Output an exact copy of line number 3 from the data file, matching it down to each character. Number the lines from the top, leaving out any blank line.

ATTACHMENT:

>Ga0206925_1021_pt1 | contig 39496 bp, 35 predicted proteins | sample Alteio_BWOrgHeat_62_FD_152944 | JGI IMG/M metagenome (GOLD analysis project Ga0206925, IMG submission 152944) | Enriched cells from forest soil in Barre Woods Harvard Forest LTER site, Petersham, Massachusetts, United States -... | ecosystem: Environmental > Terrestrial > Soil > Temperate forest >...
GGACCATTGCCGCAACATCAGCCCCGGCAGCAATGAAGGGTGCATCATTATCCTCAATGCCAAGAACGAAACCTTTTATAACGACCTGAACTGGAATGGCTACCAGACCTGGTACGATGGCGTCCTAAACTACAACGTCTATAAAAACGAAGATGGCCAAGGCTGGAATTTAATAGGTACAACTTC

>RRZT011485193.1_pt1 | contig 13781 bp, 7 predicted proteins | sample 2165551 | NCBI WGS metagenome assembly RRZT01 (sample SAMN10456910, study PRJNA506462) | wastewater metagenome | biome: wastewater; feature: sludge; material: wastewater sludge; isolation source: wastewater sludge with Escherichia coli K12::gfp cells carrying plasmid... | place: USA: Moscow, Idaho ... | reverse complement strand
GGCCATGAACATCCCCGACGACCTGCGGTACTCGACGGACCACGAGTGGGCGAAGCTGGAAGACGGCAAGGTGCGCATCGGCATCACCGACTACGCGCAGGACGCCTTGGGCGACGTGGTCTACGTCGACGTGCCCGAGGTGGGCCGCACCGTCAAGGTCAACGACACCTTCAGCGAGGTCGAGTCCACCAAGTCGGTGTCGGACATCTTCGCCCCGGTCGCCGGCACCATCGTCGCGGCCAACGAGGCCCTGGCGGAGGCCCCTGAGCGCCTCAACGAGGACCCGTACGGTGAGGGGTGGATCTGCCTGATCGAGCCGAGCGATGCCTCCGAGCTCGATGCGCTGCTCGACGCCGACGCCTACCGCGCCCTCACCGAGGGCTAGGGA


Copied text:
>RRZT011485193.1_pt1 | contig 13781 bp, 7 predicted proteins | sample 2165551 | NCBI WGS metagenome assembly RRZT01 (sample SAMN10456910, study PRJNA506462) | wastewater metagenome | biome: wastewater; feature: sludge; material: wastewater sludge; isolation source: wastewater sludge with Escherichia coli K12::gfp cells carrying plasmid... | place: USA: Moscow, Idaho ... | reverse complement strand